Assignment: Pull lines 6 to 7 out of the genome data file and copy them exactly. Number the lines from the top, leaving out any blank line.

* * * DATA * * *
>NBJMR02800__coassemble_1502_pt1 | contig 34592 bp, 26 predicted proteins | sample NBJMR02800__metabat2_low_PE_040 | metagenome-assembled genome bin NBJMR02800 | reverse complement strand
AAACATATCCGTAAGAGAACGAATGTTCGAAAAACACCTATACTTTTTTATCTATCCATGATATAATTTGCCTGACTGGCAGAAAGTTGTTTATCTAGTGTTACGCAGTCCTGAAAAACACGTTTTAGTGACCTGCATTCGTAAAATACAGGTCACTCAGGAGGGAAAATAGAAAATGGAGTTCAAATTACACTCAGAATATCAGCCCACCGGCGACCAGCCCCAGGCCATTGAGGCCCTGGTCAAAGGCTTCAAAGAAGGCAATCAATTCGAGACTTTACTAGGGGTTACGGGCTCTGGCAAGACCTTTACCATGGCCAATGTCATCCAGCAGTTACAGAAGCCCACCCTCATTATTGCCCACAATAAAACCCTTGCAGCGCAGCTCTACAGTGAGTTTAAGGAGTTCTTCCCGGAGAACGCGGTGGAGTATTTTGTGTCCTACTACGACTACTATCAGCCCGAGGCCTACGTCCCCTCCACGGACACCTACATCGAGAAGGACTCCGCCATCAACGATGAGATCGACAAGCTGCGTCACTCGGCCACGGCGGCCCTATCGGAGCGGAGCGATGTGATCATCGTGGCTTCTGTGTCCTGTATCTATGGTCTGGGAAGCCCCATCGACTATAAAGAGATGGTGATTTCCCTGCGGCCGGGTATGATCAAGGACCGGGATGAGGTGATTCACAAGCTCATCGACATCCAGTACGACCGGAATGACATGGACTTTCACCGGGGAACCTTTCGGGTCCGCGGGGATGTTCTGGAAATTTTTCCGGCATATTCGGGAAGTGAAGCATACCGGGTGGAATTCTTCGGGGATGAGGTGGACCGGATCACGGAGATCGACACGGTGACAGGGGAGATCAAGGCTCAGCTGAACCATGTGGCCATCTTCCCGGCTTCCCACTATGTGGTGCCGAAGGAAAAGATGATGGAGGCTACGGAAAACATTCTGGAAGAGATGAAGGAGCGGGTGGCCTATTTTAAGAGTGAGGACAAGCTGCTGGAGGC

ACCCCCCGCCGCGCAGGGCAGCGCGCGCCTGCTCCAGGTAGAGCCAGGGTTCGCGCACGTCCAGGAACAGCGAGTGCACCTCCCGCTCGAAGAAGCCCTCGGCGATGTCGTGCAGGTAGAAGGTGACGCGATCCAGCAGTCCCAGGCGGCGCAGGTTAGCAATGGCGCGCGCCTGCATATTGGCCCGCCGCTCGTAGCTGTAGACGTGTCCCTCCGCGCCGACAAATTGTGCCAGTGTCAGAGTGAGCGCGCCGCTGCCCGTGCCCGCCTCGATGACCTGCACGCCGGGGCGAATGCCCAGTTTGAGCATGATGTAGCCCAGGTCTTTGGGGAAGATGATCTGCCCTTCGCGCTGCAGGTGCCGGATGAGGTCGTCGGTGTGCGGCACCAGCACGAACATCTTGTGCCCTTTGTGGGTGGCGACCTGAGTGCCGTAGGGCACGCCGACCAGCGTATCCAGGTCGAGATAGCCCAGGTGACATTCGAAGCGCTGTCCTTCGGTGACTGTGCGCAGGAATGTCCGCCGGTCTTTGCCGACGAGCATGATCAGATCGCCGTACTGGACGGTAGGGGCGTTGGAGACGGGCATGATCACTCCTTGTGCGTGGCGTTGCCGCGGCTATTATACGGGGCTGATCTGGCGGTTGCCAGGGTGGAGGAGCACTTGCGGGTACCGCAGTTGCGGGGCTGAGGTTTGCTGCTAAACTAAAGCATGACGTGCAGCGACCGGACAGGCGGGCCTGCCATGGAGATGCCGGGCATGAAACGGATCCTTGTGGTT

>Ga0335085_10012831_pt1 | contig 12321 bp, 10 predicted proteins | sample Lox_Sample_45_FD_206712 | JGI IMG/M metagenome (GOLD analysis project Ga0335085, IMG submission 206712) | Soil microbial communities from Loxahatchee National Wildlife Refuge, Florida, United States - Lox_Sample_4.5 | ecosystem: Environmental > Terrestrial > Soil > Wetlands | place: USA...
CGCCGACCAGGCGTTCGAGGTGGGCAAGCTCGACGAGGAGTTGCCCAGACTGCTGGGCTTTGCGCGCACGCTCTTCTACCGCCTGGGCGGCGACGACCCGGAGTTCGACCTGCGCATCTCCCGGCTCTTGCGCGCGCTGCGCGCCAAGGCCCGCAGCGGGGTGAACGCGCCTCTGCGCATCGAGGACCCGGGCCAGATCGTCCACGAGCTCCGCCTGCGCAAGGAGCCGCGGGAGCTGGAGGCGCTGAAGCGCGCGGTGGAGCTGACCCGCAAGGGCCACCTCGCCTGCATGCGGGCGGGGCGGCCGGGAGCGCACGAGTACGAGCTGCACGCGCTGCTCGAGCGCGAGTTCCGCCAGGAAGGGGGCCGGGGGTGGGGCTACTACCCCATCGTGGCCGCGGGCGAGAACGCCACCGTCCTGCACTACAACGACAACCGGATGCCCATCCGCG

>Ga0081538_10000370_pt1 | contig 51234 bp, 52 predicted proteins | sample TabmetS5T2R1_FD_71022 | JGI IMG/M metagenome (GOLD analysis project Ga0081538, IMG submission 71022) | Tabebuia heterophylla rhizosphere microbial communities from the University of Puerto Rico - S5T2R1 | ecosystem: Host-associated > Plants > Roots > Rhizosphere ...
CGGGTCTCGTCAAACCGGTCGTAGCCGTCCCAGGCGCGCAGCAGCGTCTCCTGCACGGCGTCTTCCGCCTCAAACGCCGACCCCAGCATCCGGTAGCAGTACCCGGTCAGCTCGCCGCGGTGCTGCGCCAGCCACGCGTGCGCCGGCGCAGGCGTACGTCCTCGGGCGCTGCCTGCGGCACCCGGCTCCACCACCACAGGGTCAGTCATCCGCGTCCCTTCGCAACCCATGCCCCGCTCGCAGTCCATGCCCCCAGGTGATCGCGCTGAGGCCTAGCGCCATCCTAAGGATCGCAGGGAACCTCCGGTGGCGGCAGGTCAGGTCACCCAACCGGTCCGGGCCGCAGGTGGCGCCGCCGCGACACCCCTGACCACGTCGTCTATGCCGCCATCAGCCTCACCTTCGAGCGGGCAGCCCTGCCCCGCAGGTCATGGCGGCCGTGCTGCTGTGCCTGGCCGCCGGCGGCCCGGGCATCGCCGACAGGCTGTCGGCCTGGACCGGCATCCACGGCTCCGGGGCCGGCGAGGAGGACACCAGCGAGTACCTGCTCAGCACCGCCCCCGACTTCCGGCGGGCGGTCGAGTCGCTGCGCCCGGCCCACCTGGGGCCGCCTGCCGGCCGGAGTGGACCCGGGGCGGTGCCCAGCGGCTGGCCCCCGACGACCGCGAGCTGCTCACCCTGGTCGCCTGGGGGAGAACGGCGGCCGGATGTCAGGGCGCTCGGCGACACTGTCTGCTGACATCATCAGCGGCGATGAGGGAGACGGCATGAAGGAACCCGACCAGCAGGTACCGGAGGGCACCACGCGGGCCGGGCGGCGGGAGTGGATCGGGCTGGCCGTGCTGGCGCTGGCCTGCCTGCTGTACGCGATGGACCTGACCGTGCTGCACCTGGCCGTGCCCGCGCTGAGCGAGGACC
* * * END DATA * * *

>Ga0081538_10000370_pt1 | contig 51234 bp, 52 predicted proteins | sample TabmetS5T2R1_FD_71022 | JGI IMG/M metagenome (GOLD analysis project Ga0081538, IMG submission 71022) | Tabebuia heterophylla rhizosphere microbial communities from the University of Puerto Rico - S5T2R1 | ecosystem: Host-associated > Plants > Roots > Rhizosphere ...
CGGGTCTCGTCAAACCGGTCGTAGCCGTCCCAGGCGCGCAGCAGCGTCTCCTGCACGGCGTCTTCCGCCTCAAACGCCGACCCCAGCATCCGGTAGCAGTACCCGGTCAGCTCGCCGCGGTGCTGCGCCAGCCACGCGTGCGCCGGCGCAGGCGTACGTCCTCGGGCGCTGCCTGCGGCACCCGGCTCCACCACCACAGGGTCAGTCATCCGCGTCCCTTCGCAACCCATGCCCCGCTCGCAGTCCATGCCCCCAGGTGATCGCGCTGAGGCCTAGCGCCATCCTAAGGATCGCAGGGAACCTCCGGTGGCGGCAGGTCAGGTCACCCAACCGGTCCGGGCCGCAGGTGGCGCCGCCGCGACACCCCTGACCACGTCGTCTATGCCGCCATCAGCCTCACCTTCGAGCGGGCAGCCCTGCCCCGCAGGTCATGGCGGCCGTGCTGCTGTGCCTGGCCGCCGGCGGCCCGGGCATCGCCGACAGGCTGTCGGCCTGGACCGGCATCCACGGCTCCGGGGCCGGCGAGGAGGACACCAGCGAGTACCTGCTCAGCACCGCCCCCGACTTCCGGCGGGCGGTCGAGTCGCTGCGCCCGGCCCACCTGGGGCCGCCTGCCGGCCGGAGTGGACCCGGGGCGGTGCCCAGCGGCTGGCCCCCGACGACCGCGAGCTGCTCACCCTGGTCGCCTGGGGGAGAACGGCGGCCGGATGTCAGGGCGCTCGGCGACACTGTCTGCTGACATCATCAGCGGCGATGAGGGAGACGGCATGAAGGAACCCGACCAGCAGGTACCGGAGGGCACCACGCGGGCCGGGCGGCGGGAGTGGATCGGGCTGGCCGTGCTGGCGCTGGCCTGCCTGCTGTACGCGATGGACCTGACCGTGCTGCACCTGGCCGTGCCCGCGCTGAGCGAGGACC